BALDWIN: That is precisely what I wanted to ask Raul, because she's painting this picture and talking about not only illegal immigration, she's blatantly talking about legal immigration as well.

RAUL REYES, CNN OPINION WRITER, ATTORNEY AND IMMIGRATION ANALYST: What she's saying is factually, it is inaccurate because she's talking about the demographic changes that she says we didn't vote for. The collective we that she presupposes, that we don't want.

The fact is three quarters of immigrants in the United States are here legally. Our undocumented population is less than 1/4 of all the immigrants who are here. Three quarters the majority of these immigrants came over legally and they came over by a system of laws that was designed by Congress and leaders that we elected.

So, we did have our say in the types of people that we want here. What she seems to object to is the type of immigrants that are coming.

BALDWIN: Like what?

REYES: It's very interesting that this segment -- this rant was in the middle of a segment began with her criticizing Alexandria Ocasio- Cortez, the congressional candidate. And then she had this rant about immigration and then moved on to the story about a Honduran undocumented immigrant accused of some horrific crime.

BALDWIN: What's she saying by not saying?

REYES: It seems that what she doesn't like is a growing Latino population in the country which again for a fact check, Latinos are the largest minority group in the country but we are not even the fastest growing. The fastest growing immigrant group in this country are Asians not Latinos.

So, she seems to be a little bit off base there.

BALDWIN: The other point, Mary Catherine, back over to you, is that normally we want to avoid any sort of trying to translate or interpret what they're saying over there at Fox. Why this is so significant is this is a view that was recently shared by the White House. It was just this week that Steve Miller is out there pushing this plan to punish who receive benefits like welfare.

HAMM: There used to be a delineation in speaking about legal and illegal. But that conservatives would get very mad at people if people accuse them of caring about legal immigrants are bringing that into it. But this is a clear blurring of the line in both cases and it seems explicitly linked to demographics. I think there's a subsection of left they ignore, which are issues with repeated deportations of people who have been accused or even convicted of crimes in some cases and that affects real Americans.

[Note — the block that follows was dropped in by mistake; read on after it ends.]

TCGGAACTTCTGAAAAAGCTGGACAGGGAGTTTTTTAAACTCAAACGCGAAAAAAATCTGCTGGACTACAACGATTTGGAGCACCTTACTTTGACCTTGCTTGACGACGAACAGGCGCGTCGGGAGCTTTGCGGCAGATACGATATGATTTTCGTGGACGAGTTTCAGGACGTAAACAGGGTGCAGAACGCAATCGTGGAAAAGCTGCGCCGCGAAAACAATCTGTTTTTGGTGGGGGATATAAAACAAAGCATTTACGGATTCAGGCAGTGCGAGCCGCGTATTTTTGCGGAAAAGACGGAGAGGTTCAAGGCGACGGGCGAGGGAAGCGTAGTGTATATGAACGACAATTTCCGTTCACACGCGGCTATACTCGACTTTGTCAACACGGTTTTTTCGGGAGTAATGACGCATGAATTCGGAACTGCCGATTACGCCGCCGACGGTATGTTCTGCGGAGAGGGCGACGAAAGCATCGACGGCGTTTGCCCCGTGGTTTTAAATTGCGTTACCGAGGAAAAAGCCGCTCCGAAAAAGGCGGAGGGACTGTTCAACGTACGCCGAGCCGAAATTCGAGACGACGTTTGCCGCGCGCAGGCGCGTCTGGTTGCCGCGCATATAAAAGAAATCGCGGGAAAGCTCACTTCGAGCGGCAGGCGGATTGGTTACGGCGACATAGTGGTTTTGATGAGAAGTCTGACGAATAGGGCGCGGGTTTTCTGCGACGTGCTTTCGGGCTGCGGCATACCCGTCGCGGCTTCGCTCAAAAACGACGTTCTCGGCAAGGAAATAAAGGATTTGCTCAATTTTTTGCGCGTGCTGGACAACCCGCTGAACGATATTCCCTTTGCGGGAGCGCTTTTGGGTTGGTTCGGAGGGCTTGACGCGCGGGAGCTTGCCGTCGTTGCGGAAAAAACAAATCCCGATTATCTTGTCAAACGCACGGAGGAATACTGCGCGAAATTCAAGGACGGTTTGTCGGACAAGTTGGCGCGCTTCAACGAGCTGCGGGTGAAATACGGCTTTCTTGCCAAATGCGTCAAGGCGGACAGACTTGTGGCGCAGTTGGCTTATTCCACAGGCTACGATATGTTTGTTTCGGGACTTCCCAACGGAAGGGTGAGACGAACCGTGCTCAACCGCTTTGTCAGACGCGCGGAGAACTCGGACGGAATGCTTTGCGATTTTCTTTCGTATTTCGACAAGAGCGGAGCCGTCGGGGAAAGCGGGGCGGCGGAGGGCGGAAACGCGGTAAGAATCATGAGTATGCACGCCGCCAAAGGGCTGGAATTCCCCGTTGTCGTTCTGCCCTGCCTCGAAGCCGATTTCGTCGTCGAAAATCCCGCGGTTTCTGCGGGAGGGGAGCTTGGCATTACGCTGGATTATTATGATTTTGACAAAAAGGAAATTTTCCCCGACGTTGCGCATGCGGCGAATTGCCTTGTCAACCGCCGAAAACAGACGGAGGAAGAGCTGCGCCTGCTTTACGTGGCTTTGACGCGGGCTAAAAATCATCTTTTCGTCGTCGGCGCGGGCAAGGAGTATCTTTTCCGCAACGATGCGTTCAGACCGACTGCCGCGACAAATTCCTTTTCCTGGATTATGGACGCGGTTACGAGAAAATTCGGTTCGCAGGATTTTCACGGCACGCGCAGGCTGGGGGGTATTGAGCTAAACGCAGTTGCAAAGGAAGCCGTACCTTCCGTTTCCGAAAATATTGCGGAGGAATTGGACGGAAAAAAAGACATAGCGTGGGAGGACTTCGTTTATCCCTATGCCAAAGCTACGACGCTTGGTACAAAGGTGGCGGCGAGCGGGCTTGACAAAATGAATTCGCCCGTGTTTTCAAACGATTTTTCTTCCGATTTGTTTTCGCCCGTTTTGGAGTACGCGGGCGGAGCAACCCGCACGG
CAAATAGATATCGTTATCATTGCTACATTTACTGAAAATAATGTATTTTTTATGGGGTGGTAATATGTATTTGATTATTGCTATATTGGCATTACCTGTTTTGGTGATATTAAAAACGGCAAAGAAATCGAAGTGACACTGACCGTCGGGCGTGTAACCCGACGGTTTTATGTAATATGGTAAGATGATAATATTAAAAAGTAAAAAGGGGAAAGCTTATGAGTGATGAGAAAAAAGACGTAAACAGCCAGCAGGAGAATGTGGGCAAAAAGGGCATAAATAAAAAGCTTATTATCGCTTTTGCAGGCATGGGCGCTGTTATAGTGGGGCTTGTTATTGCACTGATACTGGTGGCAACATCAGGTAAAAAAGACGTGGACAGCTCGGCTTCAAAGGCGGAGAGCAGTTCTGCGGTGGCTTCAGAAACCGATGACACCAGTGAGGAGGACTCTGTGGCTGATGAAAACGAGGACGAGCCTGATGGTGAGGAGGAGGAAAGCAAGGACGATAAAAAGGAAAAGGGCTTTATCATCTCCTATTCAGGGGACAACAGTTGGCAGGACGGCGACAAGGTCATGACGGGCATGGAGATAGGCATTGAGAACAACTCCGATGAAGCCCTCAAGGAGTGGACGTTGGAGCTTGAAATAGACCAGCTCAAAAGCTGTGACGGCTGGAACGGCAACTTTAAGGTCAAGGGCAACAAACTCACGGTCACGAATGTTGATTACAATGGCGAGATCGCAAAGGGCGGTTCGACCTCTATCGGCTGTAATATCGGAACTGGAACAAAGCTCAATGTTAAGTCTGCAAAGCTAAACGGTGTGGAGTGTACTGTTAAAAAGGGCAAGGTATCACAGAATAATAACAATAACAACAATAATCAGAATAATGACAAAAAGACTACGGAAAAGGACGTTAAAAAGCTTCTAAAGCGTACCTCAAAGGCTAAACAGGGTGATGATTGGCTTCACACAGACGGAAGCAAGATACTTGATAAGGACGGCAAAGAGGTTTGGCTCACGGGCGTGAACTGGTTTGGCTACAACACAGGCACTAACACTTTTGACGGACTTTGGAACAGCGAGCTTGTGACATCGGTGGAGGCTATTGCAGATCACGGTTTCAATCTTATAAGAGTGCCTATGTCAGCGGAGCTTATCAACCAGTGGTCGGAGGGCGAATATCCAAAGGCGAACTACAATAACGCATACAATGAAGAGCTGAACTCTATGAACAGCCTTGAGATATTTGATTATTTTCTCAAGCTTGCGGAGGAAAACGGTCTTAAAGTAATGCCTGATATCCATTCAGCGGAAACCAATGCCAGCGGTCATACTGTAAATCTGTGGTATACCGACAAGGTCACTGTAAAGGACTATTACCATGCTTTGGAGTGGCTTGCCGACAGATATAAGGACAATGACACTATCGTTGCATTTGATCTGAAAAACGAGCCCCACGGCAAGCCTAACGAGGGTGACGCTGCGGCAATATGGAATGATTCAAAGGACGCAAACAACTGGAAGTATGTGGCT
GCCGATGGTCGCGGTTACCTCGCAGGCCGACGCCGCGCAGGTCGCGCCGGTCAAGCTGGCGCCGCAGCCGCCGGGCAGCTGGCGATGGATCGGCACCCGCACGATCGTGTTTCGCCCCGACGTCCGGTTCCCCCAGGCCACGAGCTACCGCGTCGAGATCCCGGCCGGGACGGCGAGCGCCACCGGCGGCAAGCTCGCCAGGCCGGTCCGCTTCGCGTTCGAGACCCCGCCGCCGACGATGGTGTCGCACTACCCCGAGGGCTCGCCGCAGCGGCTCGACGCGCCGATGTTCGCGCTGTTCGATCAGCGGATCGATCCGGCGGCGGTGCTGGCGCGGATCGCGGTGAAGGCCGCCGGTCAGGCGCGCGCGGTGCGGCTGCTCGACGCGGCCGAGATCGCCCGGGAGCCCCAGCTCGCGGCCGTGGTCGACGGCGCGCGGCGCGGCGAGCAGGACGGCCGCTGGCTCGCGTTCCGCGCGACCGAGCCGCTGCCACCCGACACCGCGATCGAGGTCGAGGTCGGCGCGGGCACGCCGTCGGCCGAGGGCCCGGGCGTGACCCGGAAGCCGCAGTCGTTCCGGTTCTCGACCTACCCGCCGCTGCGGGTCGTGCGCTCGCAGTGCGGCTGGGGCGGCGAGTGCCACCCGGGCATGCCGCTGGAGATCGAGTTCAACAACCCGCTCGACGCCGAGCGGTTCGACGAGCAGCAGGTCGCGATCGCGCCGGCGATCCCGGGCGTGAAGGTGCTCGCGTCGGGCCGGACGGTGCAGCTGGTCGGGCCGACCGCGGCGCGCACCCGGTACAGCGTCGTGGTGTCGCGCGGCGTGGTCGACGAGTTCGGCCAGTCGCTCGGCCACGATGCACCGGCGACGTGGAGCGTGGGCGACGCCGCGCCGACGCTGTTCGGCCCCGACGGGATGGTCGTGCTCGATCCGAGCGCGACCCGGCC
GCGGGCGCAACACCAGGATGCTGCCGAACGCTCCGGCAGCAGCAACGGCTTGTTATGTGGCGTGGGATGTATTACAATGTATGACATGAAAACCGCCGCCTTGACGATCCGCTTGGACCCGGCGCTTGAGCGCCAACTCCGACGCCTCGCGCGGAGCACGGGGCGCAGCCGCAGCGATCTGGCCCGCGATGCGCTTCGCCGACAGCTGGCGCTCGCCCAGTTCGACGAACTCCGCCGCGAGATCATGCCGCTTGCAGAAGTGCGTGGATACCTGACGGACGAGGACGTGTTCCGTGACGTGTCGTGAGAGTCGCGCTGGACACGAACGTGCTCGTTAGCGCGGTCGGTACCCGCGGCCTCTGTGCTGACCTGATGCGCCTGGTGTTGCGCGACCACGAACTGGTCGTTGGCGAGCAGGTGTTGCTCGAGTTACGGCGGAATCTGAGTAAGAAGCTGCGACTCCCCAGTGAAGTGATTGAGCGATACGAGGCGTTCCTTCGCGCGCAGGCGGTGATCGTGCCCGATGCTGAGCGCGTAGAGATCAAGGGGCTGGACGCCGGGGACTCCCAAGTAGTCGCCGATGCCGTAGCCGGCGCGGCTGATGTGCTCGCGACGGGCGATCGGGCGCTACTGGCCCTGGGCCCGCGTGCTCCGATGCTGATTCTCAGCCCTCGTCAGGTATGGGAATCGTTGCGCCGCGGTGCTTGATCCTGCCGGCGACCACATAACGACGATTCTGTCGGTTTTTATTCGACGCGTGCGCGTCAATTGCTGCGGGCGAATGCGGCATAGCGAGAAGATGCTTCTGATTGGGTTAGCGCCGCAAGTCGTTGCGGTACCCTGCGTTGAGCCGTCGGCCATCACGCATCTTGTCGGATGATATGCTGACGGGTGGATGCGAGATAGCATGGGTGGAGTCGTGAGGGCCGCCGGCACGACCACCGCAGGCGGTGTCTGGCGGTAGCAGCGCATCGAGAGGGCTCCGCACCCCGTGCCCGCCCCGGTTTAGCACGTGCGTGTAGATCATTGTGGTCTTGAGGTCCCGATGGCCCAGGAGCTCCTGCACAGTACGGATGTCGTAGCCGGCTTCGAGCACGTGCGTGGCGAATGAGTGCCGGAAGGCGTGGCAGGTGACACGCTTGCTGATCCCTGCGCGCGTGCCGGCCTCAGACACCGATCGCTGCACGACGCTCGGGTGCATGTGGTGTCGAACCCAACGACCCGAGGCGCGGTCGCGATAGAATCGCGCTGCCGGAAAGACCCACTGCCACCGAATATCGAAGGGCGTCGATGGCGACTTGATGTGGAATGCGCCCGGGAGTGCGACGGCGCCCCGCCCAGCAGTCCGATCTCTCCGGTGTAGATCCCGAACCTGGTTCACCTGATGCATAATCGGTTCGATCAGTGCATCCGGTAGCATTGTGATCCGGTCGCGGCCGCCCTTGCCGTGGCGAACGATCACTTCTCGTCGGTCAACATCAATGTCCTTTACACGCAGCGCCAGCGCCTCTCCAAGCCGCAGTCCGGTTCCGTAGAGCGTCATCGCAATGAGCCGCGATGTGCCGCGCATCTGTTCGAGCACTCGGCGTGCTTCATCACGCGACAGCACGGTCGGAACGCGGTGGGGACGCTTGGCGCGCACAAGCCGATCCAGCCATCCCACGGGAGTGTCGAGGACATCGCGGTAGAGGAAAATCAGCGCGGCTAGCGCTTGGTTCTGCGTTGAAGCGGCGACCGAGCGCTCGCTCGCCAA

[14:30:00] And we should deal with it in a better way. But when you look at actual stats about cultural assimilation and whether they are taking on the values of America, by second generation it's the same as other generations of immigrants have been, when you look at crime statistics for new immigrants, those neighborhoods have sometimes less crime than native born Americans. When you look at overall stats there are problems we need to deal with and can name, but it's not about this entire community, and this entire community is part of what makes America great, if I may steal a phrase.

BALDWIN: Where have we heard that before? Raul?

REYES: I just think if there's any good news here between his immigrant comments and Stephen Miller taking aim again, and what is an important distinction here. He's taking aim at legal immigrants and their family members who could be citizens. Many have citizen children who might have used public benefits. So that is different from what we've seen before. Community good news here is that the summer we saw from Gallup new polling that shows supports for immigrants is at a record high, probably, maybe in my view, some type of pushback against the Trump administration.

75 percent of Americans say immigration is a good thing. It is as high as 85 percent for Democrats and 65 percent of Republicans. So, a majority of Americans do not agree with this line of thinking promoted by Laura Ingraham.

BALDWIN: I do have one more for you, Mary Catherine, just separately from what we are talking about on this gubernatorial race in Kansas. Kris Kobach, the Kansas Secretary of State still often is too close to call gubernatorial race. He is suggesting that he will not recuse himself from his own recount --